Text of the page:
Democrats shun idea of Pelosi floor fight in speaker's race

Congresswoman-elect Sharice Davids on election night

Congresswoman-elect Sharice Davids on election night

"We're for impeachment. We're not for get-sworn-in-on-Jan-1-and-start-taking-votes, ' Kevin Mack, lead strategist for billionaire Tom Steyer's Need to Impeach campaign, said". "If the case is there, then that should be self-evident to Democrats and Republicans, ' she said".

"Doesn't matter if they support me, what matters is that they support a Democratic agenda to make progress for American working families".

The apparent weakening of resolve among Pelosi's foes came as a separate coalition of nine House Democrats, dismayed by partisan gridlock, threatened to withhold support for Pelosi unless she backed an overhaul of the rules. There are at least 233 Democrats in the 116th U.S. House [with two seats still undetermined, ] so the nine members of the Problem Solvers Caucus alone could not deny her election.

Along with incoming House Rules Committee Chairman Jim McGovern of Massachusetts, Pelosi has already worked to incorporate some of the rule changes sought by the caucus into the rules of the next Congress, aides say, including the requirement for bills with 290 cosponsors to get expedited markup and floor consideration, and fairly balancing minority and majority members on legislative committees.

Since then, Pelosi has muted much of the opposition, and key opponents such as Representatives Marcia Fudge of OH and Brian Higgins of NY now say they plan to support her.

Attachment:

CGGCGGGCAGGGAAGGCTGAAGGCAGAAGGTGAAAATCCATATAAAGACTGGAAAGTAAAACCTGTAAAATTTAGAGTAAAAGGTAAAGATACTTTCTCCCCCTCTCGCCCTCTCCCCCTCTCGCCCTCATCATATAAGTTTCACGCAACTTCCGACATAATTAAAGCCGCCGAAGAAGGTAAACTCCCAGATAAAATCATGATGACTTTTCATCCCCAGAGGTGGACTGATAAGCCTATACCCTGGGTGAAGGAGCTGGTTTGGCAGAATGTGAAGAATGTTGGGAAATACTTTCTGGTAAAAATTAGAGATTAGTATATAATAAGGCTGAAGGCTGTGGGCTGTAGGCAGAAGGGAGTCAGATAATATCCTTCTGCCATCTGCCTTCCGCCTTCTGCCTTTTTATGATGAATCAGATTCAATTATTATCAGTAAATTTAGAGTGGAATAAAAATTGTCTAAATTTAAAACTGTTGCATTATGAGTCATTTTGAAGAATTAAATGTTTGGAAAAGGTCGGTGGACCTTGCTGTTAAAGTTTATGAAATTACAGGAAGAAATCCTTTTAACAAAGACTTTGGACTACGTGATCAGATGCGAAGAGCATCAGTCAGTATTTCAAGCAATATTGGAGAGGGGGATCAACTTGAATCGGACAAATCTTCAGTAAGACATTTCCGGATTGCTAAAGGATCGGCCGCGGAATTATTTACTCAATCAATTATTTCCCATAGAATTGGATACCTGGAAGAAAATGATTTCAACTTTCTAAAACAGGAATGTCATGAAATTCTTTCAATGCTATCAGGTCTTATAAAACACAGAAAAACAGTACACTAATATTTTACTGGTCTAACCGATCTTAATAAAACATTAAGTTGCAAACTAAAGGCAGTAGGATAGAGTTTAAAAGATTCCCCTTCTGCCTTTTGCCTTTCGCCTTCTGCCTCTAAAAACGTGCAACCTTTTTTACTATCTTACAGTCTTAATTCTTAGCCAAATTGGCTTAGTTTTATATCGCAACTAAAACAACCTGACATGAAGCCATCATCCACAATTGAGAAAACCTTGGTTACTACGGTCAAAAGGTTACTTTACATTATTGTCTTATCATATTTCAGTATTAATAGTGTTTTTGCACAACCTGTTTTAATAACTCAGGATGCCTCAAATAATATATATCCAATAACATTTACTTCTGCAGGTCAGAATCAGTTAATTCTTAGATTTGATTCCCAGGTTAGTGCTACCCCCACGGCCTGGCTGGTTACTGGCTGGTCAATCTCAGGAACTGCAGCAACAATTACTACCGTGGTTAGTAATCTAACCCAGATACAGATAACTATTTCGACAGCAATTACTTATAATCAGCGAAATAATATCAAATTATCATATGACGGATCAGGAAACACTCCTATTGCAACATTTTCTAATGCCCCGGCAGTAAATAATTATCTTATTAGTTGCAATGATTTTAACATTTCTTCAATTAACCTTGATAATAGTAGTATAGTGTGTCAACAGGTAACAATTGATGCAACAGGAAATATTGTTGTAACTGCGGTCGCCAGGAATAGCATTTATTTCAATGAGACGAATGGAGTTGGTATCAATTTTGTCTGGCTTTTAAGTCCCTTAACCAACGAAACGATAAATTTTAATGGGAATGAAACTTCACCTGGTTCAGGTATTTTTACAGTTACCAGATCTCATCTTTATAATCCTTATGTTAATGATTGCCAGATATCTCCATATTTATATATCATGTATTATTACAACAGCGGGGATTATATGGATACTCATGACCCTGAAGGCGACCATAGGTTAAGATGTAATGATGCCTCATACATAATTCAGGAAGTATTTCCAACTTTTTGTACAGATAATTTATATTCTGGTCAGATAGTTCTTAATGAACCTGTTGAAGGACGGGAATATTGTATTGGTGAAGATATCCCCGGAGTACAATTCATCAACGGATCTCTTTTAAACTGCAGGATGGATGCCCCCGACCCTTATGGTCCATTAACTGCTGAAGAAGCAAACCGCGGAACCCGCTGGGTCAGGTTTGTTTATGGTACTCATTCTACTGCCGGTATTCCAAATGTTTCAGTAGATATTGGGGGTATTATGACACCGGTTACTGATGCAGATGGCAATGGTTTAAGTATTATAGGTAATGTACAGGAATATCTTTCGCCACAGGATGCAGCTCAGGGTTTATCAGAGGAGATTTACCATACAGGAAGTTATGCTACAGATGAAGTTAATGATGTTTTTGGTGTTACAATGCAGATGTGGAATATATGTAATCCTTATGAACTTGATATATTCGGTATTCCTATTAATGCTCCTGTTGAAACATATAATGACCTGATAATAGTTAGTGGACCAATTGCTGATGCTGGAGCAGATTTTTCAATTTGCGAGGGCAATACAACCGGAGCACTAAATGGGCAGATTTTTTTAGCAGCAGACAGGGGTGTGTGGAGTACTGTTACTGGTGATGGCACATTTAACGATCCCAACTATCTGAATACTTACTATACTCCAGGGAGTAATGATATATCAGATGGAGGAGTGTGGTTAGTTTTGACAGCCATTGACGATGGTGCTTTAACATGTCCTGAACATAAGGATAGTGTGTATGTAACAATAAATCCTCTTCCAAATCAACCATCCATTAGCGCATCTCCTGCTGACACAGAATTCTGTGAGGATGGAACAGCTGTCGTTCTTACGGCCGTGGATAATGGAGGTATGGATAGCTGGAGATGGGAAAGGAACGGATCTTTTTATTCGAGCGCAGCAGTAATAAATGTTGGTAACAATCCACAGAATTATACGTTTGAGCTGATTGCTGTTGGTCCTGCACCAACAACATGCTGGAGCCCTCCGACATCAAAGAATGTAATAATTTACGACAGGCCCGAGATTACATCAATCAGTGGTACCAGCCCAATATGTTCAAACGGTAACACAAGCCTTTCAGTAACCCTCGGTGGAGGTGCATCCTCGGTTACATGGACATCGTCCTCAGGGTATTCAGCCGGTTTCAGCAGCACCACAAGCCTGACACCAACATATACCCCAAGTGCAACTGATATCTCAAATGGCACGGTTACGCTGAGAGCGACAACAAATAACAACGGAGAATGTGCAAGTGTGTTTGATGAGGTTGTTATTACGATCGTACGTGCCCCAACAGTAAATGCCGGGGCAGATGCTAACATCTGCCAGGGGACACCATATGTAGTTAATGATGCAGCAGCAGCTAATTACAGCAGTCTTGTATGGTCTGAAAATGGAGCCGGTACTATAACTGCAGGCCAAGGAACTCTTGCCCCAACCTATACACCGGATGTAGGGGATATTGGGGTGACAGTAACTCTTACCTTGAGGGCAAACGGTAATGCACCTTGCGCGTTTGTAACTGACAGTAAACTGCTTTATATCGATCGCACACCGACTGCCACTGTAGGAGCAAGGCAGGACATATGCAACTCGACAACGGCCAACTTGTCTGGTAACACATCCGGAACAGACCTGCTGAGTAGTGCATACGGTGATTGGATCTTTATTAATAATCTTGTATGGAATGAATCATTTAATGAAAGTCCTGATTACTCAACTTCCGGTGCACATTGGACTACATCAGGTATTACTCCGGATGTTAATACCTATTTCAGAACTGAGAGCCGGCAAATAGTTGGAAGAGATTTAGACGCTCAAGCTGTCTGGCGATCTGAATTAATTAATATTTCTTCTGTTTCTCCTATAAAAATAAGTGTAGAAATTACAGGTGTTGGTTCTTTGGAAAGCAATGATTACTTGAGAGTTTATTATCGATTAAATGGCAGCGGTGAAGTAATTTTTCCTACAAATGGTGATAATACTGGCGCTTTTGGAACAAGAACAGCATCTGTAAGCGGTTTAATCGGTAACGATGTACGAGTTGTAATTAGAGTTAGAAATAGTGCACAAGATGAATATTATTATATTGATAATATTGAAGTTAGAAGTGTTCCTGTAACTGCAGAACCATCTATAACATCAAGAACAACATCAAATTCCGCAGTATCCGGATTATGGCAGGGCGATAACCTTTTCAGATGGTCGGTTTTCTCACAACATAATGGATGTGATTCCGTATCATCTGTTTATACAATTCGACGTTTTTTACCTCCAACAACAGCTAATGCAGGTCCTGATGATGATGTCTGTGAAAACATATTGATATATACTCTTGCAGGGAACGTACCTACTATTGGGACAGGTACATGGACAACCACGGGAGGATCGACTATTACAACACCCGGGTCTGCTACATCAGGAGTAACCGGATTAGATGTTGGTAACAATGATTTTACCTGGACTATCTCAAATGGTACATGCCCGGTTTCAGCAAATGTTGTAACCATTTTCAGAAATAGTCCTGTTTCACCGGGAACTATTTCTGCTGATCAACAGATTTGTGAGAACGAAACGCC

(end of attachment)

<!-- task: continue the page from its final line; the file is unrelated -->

Pelosi praised her colleagues' views and participation as the party works to implement changes in the next Congress. Democrats will be back in the majority in the House after picking up more than three dozen seats from Republicans in the November 6 midterm election. Though they could register their disapproval by voting "present" on the House floor, which could still allow Pelosi to be elected by a majority, their letter says they are "committed to voting for new leadership".

Last week, a group of 16 House Democrats, a mix of moderate and conservative current and incoming members, released a letter pledging to support new leadership on the House floor, in addition to roughly four incoming members who have pledged not to support Pelosi but declined to sign on to the effort. Those pressing for impeachment acknowledge they don't expect action on Day One of the new majority, but they do want to see Democrats start laying the groundwork for proceedings. It's not a coincidence that most of us who won in tough districts.

Nancy Pelosi had an exceptional 2018 midterm election cycle. "You don't run away from the fight", Pelosi said. Many bristle at dumping her at a time when President Donald Trump and the #MeToo movement have helped attract female candidates and voters to the party. She is, for now, the only declared candidate for speaker.

During an interview with a local television station on Sunday, flagged by Politico, Lynch said that during the January vote for speaker he would "obviously" support Pelosi over a Republican.

Davids also noted that the lack of a challenger to Pelosi among the Democratic House caucus made the decision more clear.

Others signing were incumbents Jim Cooper of Tennessee; Bill Foster of Illinois; Brian Higgins of New York; Stephen Lynch and Seth Moulton of Massachusetts; Ed Perlmutter of Colorado; Tim Ryan of Ohio; Kurt Schrader of OR and Filemon Vela of Texas.

Some congressional Democrats had been pressuring Ohio Representative Marcia Fudge to challenge Pelosi for the job, but Fudge said she will endorse Pelosi. Incoming freshmen were Joe Cunningham of South Carolina, Max Rose from NY and Jeff Van Drew of New Jersey.

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